The following interview with graphic designer Kasper Ledet was given to Italian design student Federico Cavalieri as part of his studies at IED Milan.
How did you get involved with To Øl?
I met the founders of To Øl while we were attending the same high school in Copenhagen. They started out brewing in the school’s kitchen. Back then I was also starting to play around with graphic design and illustration. When they had to bottle their first beer, they asked me to do the label. I have been onboard ever since. Things really started to get serious when To Øl made the first commercial beer in 2010. Prior to that the few labels I designed for them was made on a xerox machine.
What’s your approach to the design of the To Øl brand?
For To Øl it is important to experiment and try out new ideas. This is also evident in the branding. There is no style guide or general directions. It is not about creating the perfect look and then apply it to all the outlets. This makes for a very fluid and open approach. There has been this discourse within the design world that good visual branding comes from coherency. This may be true for a bank or a pharmaceutical company that needs to look very trustworthy and serious. But I don’t believe that it makes sense to apply that strategy to all situations or said in another way; not all companies benefit from visual coherency. To Øl is a high-end brewery whose products and merchandise don’t necessarily need to be instantly recognisable. I think it is much more beneficial for the brand to have an explorative and concept driven approach.
What’s your approach to designing the beer labels of To Øl?
My approach is basically very open. I usually start out by trying to understand what kind of beer we are talking about. Is there anything special about it or something that needs to be visually highlighted. I try not to be too literal in my designs since drinking a beer is an abstract experience. Taste, texture, carbonation and the effects of alcohol is actually hard to describe with words. I don’t think the labels should try to make the experience more graspable by just showing the ingredients or how it was brewed. The great thing about abstract experiences like consuming beverages, food or music is that they trigger your emotions. So the labels should definitely be a part of this process by not giving away any clear answers but merely try to fuel your imagination.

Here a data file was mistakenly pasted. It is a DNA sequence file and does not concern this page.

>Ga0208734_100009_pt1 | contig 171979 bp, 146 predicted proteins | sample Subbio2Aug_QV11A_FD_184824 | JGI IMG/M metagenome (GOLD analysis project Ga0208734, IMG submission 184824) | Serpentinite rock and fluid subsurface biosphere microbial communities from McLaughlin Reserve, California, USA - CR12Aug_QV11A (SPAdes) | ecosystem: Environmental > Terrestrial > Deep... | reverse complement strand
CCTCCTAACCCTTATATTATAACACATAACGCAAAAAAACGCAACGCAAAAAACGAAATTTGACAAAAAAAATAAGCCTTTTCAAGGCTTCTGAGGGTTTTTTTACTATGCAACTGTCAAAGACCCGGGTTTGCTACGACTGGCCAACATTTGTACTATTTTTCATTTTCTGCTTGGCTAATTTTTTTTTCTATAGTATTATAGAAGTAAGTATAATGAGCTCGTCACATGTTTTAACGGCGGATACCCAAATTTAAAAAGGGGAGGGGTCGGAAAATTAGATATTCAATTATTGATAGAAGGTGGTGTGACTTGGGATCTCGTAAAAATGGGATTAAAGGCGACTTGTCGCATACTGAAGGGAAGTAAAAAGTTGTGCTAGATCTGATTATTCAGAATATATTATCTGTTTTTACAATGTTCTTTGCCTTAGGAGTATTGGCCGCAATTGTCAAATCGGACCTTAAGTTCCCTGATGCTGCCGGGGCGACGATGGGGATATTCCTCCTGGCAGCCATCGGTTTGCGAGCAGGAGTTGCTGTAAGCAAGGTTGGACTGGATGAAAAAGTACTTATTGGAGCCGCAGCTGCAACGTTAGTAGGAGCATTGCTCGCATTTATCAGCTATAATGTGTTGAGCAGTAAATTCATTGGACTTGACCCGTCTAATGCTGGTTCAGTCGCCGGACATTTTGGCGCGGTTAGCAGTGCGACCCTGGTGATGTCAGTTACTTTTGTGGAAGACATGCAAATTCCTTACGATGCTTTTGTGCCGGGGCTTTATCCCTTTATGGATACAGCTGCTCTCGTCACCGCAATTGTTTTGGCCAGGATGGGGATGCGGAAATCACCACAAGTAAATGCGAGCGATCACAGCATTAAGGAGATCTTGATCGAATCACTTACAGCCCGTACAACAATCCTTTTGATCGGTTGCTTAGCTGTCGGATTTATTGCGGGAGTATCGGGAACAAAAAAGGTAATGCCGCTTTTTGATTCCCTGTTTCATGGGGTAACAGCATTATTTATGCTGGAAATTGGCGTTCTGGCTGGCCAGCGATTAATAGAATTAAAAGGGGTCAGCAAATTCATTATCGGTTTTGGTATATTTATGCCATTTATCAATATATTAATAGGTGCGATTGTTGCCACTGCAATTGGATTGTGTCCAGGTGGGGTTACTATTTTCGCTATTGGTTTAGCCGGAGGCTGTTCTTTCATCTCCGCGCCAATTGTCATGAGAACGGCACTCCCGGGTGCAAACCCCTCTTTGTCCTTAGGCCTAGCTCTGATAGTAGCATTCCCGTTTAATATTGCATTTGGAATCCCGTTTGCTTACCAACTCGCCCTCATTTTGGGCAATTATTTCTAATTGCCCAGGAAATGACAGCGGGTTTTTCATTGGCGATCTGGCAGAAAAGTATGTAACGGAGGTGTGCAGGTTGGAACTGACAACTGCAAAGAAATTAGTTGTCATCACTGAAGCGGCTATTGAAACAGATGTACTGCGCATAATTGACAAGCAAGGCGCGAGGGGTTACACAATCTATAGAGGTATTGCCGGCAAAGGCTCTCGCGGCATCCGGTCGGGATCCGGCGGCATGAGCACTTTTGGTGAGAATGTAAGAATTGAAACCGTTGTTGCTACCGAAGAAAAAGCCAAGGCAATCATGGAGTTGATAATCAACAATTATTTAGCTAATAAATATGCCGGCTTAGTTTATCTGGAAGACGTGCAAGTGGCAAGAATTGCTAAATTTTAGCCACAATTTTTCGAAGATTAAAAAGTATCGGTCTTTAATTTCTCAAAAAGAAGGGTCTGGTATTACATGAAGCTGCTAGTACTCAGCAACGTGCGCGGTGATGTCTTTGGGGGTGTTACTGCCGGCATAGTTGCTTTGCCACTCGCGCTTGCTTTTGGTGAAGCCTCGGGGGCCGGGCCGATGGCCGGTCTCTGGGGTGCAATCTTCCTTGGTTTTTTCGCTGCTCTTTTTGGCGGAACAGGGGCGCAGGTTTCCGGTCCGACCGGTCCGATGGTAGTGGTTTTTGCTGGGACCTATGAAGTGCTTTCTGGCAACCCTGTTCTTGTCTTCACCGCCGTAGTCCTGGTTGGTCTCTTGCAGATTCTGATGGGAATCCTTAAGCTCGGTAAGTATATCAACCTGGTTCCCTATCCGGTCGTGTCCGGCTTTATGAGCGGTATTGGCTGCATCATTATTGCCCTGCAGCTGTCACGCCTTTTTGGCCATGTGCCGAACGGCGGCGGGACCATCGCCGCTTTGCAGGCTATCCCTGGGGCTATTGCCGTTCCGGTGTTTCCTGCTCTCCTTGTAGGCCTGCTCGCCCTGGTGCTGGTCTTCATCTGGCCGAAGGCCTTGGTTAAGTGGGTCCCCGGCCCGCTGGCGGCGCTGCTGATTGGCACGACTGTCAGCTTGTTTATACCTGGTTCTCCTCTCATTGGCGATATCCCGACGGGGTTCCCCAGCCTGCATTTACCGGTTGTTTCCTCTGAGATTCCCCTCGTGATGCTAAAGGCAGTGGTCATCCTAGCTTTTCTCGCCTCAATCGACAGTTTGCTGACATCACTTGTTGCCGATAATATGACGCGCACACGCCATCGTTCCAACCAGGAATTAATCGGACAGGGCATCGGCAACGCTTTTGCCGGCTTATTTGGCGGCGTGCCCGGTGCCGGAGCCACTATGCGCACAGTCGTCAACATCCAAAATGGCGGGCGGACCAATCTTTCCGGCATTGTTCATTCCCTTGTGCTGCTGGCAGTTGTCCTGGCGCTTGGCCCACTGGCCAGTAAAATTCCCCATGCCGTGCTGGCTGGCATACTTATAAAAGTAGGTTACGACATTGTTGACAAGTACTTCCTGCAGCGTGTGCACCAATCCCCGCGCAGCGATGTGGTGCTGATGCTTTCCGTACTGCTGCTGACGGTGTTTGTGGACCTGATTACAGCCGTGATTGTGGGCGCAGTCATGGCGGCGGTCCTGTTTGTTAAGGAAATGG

Do you have a particular aesthetic for the whole brand or do you focus on single beers as single concepts?
As mentioned before I don’t have any strict design system or style guide but I do have my visual language as a designer. I have certain interests and certain ideals that is present in all my designs, not only the ones for To Øl. My visual language is of course flexible and in constant development. Each new design is an exploration of the possibilities within this vocabularium. This may sound as if I am always creating new and exciting almost flawless designs, which of course I don’t. Some designs are good, others are bad and in the worst case somewhat mediocre. When you employ an open and fluid strategy there is no safety net to catch you but on the other hand there are no limits to stop you reaching something sublime neither.
What are the visual elements you like to use the most?
Photography and typography is featured massively in my work for To Øl. Sometimes pieces of abstract illustration also make their way into the designs, like organic forms or ink drops. I try not to make too much figurative illustration like characters or objects. Firstly because I’m not very good at making these kind of drawings and secondly because there are other breweries making very effective use of figurative illustration. I believe our use of photography and typography seems a good way of making To Øl stand out. Of course I would not write off the possibility of maybe working together with an interesting illustrator for a future project. If there is a good conceptual foundation I have no problem with figurative illustration.
What are your inspirations when designing?
There is a lot. I will just name a few here.